One of the main points I make in my book, "Invest Like a Shark", is that you don't beat mutual funds by investing and trading like a mutual fund. There is no way you can compete effectively against a fund by doing the same thing they do. The funds have much better research, more capital and better access to information.
To beat big mutual funds and hedge funds, you have to think differently. For small investors and traders the big advantage that they have is speed and the ability to change course quickly.
In recent years computerized trading has become a much more powerful force in the shorter term than big funds. Ironically the computers are doing exactly what I suggested in my book. They aren't trying to beat mutual funds and hedge funds directly. They are using speed, fast reactions to news and the ability to change course quickly to beat them.
The computers are acting like sharks in order to beat funds. There is some satisfaction in knowing that the theory as to how to beat funds was correct but, once again, small traders and investors are faced with the same problem of competing against entities that have much better information, capital and technology.
The question we must ponder is, not how to beat computerized trading by doing what they do, but how do we develop methods that will give us a different edge. It is difficult question because everyone in the market is always looking for an edge. The computerized traders stole the edge that the little guy used to have so now we need to adapt.
The first step in the process of developing an effective strategy is to understand the strategy used by the competition. Computerized traders use a variety of approaches but there are two main categories. The first category is reaction to news. Earlier this week we saw a good example of how computerized traders react to headlines when the Wall Street Journal reported that the Trump administration was considering the elimination of some tariffs against China. There was an instantaneous spike as news algorithms were triggered as the headline crossed. They moved faster than any human could and the market was up substantially in seconds.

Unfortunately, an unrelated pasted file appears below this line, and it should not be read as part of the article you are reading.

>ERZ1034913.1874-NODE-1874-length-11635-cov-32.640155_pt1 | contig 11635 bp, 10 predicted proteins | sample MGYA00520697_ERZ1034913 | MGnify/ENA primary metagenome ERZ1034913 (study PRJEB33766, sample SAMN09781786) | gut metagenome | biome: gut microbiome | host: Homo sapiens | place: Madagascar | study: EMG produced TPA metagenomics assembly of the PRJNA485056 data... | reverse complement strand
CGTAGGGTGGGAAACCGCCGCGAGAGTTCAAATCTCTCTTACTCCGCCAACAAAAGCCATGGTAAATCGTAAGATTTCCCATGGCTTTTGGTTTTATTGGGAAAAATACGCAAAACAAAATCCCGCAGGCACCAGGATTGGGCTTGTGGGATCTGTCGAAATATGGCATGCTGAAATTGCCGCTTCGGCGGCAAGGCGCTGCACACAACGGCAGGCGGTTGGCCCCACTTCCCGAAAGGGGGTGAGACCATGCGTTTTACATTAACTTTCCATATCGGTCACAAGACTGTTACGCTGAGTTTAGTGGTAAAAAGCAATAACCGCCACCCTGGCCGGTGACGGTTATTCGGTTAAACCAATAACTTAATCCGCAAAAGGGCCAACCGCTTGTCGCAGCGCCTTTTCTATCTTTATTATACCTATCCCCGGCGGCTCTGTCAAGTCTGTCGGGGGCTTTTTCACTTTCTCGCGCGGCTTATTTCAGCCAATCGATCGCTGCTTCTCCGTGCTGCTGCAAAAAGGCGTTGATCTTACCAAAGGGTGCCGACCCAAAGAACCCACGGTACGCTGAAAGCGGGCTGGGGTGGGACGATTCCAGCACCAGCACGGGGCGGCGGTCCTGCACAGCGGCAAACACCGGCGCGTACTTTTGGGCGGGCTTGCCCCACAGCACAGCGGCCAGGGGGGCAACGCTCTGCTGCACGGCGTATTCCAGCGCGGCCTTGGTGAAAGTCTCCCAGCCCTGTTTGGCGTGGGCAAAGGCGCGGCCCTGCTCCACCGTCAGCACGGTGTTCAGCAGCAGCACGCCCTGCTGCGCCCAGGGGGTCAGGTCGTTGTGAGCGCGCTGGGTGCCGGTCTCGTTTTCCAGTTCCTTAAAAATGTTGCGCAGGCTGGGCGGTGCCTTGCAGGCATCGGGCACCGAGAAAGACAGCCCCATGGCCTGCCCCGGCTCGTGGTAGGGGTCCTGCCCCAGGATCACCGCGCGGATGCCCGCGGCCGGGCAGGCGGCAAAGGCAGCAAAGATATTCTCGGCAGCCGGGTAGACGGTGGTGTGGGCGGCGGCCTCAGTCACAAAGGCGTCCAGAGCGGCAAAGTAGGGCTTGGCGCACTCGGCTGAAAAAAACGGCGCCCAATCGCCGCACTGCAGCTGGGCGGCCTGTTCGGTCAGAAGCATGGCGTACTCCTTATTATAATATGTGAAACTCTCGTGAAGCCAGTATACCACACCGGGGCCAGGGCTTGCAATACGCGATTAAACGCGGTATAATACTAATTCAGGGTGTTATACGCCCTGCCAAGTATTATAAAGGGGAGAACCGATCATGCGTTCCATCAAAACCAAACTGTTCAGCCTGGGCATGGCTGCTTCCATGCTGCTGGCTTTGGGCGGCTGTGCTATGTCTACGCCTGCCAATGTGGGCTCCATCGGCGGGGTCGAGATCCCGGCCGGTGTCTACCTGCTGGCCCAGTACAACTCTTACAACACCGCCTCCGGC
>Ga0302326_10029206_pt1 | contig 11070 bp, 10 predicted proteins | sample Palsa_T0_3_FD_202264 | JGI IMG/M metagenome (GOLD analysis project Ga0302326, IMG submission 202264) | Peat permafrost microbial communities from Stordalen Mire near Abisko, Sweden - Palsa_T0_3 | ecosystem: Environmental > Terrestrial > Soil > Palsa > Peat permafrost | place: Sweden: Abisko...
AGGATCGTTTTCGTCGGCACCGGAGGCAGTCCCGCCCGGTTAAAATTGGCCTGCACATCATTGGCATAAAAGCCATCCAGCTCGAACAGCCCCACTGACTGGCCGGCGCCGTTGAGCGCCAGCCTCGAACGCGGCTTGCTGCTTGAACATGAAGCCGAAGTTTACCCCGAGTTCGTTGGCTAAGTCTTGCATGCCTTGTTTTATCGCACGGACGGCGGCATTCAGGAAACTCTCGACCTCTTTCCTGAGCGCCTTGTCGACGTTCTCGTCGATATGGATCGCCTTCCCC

News is often used also in the context of earnings reports. Much of this take place after normal trading hours but you can see how fast the reaction is as earnings news is released.
The second major category of computerized trading is pattern recognition. Computer programs are designed to trigger when certain conditions come into play such as a gap-down open or a gap-up following a run of many positive days. The algorithms that are designed can be extremely complex with numerous factors taken into consideration. Their power comes in that there are no emotions involved. They execute their programs without any feelings and that discipline serves them well.
There are two basic ways to change your strategy in reaction to computerized trading. The first is to change your time frame. The computers tend to act in extremely short time frames in some cases and slightly longer in others. The spike on the tariff news this past week only lasted about 15 minutes before it reversed. Don't try to compete in that time frame because you aren't going to win. Look to act after the move has occurred and the market is reverting to normal conditions.
If you are a longer-term investor these short term movements should simply be ignored, however they create much frustration for many because the movement appears so random. It shakes the confidence of people when a stock can move so much on what appears to be nothing.
This is the basis for the second main approach to dealing with computerized trading, which is to focus more on pricing inefficiencies. The computer programs are focused to a much greater degree on price action rather than fundamentals. They tend to push stocks to extremes in both directions that have little to do with their individual merits. This creates opportunities but the difficulty is that it means that we have to understand fundamentals to greater degree. In order to determine when the price movement is artificially impacting a stock we have to have some notion of a stocks 'intrinsic value' which can be a highly subjective calculation.
The topic of how to compete against computerized trading would fill a book but the main point to understand now is that you don't try to compete head-to-head. You will never be as fast as the computers or have the access to capital and information that they do. You must cultivate a different approach.
I'll be discussing this much more on RealMoney.com and may even write that book.